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The former home of an American president

Culzean Castle is looked after by the National Trust for Scotland. It's the most visited of all their properties, which says something about how impressive this fortress is.

Culzean Castle
Photo Andrea_44
It was built by the Georgians in the 17th century, making it a much newer structure than Scotland's many medieval castles. This is no old ruin; Culzean could be something out of a Walt Disney film. The ornate turrets and battlements line up majestically, watched over by the huge drum tower. Approached by a viaduct, the whole thing stands on a tall cliff, jutting out dramatically into the ocean. On a clear day, breathtaking views of the islands of Arran and Alisa Craig can be seen from the terraced courtyard.

Culzean Castle and Gardens
Photo Ru Lochlea
Spreading out beneath the castle is a network of caves. These dark tunnels used to be infested with smugglers, who came here to hide their contraband. They struck a deal with the Kennedy family, who owned Culzean. In return for a share of the profits, the Kennedys turned a blind eye to the illegal goings-on.

Various outbuildings after a fall of snow
Photo StressedTechnician
Part of this money probably went towards the reconstruction of the castle. This was at the end of the 18th century, when the Kennedys transformed their home from a relatively modest country house into a boastful mansion. The architect in charge of the work was Robert Adam. At the time he was regarded as the best in the country. This must have been reflected in his bill, as the project completely bankrupted the Kennedys!
Culzean Castle is regarded as an Adam's masterpiece. It's built around the Oval Staircase, which winds its way up the centre of the property. Just next to here is the Round Drawing Room, where the guests would have been entertained. Its large windows offer spectacular panoramic views of the ocean.

Part of the Oval Staircase
Photo Lisa_Nichols
In 1945 Culzean's top floor was given to General Eisenhower, who commanded the Allied forces in World War II. The American obviously appreciated the gift, as he visited it several times. Eisenhower later became president and, for a time, Culzean was even described as the "Scottish White House". The man himself referred to it as a place he could relax.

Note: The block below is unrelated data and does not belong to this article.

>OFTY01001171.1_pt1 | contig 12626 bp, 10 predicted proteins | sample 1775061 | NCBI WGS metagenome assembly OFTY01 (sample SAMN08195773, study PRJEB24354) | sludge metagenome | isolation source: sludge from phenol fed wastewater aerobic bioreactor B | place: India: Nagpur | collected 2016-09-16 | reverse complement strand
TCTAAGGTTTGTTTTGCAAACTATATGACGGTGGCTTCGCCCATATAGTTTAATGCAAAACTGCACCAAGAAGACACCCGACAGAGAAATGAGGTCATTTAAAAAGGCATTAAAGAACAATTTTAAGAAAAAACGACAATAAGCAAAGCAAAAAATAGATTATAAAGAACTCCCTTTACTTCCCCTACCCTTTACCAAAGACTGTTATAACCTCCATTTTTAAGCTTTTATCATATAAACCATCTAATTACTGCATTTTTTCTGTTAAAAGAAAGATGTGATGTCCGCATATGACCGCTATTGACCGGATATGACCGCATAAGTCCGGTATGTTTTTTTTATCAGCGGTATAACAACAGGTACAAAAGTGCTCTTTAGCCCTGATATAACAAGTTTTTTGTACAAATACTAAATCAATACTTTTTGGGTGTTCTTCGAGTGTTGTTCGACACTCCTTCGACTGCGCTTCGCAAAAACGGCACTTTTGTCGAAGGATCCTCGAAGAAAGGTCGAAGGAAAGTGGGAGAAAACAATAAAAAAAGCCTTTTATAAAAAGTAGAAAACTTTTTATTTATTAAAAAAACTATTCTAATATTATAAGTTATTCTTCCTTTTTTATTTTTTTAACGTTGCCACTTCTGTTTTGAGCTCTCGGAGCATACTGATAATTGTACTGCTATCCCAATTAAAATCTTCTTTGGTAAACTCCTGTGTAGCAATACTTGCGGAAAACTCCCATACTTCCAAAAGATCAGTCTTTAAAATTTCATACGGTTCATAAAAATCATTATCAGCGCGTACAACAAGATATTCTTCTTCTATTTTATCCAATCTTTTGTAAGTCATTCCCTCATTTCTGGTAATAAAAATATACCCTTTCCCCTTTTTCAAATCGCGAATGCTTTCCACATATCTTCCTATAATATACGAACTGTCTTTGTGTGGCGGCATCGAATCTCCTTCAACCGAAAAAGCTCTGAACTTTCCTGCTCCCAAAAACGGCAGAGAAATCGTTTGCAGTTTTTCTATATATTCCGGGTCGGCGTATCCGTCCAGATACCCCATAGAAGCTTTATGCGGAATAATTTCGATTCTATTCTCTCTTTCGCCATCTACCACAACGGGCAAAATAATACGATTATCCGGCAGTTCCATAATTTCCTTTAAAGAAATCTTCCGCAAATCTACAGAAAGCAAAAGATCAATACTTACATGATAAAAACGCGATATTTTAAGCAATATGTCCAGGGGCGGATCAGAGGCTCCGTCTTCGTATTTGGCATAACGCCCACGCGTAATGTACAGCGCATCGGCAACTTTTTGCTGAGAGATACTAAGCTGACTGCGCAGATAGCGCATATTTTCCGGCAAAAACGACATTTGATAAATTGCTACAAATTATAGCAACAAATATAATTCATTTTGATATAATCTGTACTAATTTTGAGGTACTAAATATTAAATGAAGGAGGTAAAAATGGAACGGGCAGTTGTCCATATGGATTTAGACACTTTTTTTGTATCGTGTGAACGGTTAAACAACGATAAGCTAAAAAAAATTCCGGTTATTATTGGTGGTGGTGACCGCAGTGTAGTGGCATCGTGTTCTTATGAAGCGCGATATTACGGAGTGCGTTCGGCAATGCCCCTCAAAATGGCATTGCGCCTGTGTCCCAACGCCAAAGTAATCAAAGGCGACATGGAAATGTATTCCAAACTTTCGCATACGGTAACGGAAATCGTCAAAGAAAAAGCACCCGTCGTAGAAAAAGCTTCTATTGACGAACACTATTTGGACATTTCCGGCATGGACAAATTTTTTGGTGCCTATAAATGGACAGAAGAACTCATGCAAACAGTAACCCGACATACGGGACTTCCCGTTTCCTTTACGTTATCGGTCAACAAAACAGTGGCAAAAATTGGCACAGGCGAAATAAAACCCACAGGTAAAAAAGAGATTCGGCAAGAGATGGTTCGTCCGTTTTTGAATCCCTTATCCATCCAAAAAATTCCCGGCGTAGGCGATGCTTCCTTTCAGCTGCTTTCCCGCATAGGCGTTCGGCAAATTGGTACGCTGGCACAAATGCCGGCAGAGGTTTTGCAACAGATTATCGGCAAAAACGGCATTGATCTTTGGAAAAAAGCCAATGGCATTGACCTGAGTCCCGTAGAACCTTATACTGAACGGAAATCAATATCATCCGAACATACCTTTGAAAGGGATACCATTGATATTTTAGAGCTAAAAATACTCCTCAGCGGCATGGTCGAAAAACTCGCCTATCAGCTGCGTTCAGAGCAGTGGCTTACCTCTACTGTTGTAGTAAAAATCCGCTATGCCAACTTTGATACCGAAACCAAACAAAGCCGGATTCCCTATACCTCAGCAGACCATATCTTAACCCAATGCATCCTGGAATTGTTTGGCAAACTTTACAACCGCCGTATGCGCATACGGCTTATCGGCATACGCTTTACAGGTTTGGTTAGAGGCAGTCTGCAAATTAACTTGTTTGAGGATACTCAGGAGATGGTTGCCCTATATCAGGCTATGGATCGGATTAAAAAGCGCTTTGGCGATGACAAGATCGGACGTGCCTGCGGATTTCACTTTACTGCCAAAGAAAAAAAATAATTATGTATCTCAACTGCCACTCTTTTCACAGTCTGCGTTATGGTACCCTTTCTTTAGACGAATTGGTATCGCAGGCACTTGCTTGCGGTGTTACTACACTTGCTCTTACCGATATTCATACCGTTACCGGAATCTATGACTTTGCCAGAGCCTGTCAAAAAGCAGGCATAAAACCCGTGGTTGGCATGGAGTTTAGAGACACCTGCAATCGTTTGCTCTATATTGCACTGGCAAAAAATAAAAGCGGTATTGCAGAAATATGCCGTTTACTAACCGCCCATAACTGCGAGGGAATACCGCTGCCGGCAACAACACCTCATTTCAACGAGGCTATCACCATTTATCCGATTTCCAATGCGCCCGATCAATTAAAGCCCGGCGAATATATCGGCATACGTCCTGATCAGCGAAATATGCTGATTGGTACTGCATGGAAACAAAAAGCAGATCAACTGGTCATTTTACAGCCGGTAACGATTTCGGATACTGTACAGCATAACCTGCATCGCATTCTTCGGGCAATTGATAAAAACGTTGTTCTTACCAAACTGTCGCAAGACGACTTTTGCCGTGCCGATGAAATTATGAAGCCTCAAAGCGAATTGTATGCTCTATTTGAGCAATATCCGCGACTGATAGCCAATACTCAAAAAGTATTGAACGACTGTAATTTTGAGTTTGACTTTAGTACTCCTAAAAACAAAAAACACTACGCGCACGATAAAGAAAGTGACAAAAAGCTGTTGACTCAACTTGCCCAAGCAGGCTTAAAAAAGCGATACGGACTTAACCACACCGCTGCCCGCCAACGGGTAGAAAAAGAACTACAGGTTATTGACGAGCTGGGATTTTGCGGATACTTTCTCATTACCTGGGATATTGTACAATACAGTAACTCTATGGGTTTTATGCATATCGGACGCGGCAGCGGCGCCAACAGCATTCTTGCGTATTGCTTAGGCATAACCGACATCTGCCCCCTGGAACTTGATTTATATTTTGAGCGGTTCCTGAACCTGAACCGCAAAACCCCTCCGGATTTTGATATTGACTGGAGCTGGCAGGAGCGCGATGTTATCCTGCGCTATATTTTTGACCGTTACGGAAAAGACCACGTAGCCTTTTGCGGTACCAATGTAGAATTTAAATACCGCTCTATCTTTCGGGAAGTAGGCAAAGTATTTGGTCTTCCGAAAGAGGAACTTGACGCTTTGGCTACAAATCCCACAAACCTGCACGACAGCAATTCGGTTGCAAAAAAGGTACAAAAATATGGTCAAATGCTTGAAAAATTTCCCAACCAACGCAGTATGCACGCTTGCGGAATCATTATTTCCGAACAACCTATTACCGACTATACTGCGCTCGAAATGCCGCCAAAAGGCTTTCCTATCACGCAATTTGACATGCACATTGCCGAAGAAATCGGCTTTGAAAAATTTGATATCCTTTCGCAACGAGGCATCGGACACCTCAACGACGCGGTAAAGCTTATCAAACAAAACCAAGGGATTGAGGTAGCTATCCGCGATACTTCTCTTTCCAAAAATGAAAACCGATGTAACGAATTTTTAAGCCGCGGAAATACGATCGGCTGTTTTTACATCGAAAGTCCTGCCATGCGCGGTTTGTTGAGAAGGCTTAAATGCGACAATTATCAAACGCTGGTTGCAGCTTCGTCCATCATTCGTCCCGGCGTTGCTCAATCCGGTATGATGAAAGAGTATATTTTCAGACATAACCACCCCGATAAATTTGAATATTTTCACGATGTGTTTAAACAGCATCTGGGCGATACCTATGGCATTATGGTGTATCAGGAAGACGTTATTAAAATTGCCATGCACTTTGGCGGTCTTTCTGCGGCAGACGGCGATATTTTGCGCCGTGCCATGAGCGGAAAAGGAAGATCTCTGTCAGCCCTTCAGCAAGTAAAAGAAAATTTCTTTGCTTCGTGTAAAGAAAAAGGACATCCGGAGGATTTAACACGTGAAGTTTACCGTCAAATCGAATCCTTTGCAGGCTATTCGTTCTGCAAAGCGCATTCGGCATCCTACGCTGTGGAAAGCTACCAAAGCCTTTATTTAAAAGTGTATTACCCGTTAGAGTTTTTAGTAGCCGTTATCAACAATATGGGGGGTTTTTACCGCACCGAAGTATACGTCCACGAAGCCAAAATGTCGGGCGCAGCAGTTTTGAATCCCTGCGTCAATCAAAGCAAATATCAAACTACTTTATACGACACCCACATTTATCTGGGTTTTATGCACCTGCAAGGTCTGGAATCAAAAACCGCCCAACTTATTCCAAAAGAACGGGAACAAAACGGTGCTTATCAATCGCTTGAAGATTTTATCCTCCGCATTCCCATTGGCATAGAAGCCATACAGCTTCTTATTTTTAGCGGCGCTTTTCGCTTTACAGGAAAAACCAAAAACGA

Nowadays these rooms are available to the public, so you can pretend you're the leader of America! The sea view from the sitting room is definitely presidential.
The top floor rooms are filled with Eisenhower memorabilia, so you can find out a little more about the time he spent here. Elsewhere in the castle, you'll find plenty of other items, from classic art to period furniture.
Culzean's armoury is particularly notable. It's nearly as big as the Queen's collection at Windsor Castle, making this one of the most important weapons exhibits in the world. The examples of early pistols are especially valuable.
But it's not just Culzean's collections that are important; the whole building is a national treasure. If you need any further proof of this, just look at the back of a Scottish five-pound note. An illustration of the castle has been displayed there since 1987.
The grandeur of Culzean is not restricted to the castle alone. It also has extensive grounds and woodlands open to the public. There is a walled garden and you can wander freely amongst the lawns and orangery. Access to the nearby beach is also possible via steps in the cliff face. Finally, a visitors centre, coffee shop and restaurant provide all that is needed to perfect any trip to Culzean.

The view over the garden
Photo doeraymee

Part of the walled garden
Photo luckyjimmy
Visitor Information
Culzean Castle & Country Park is open daily April to November, 10.30am to 5pm (Park open all year round). Entry costs around £13 (£9 Park only). Culzean, KA19 8LE. Tel: 0844 493 2149

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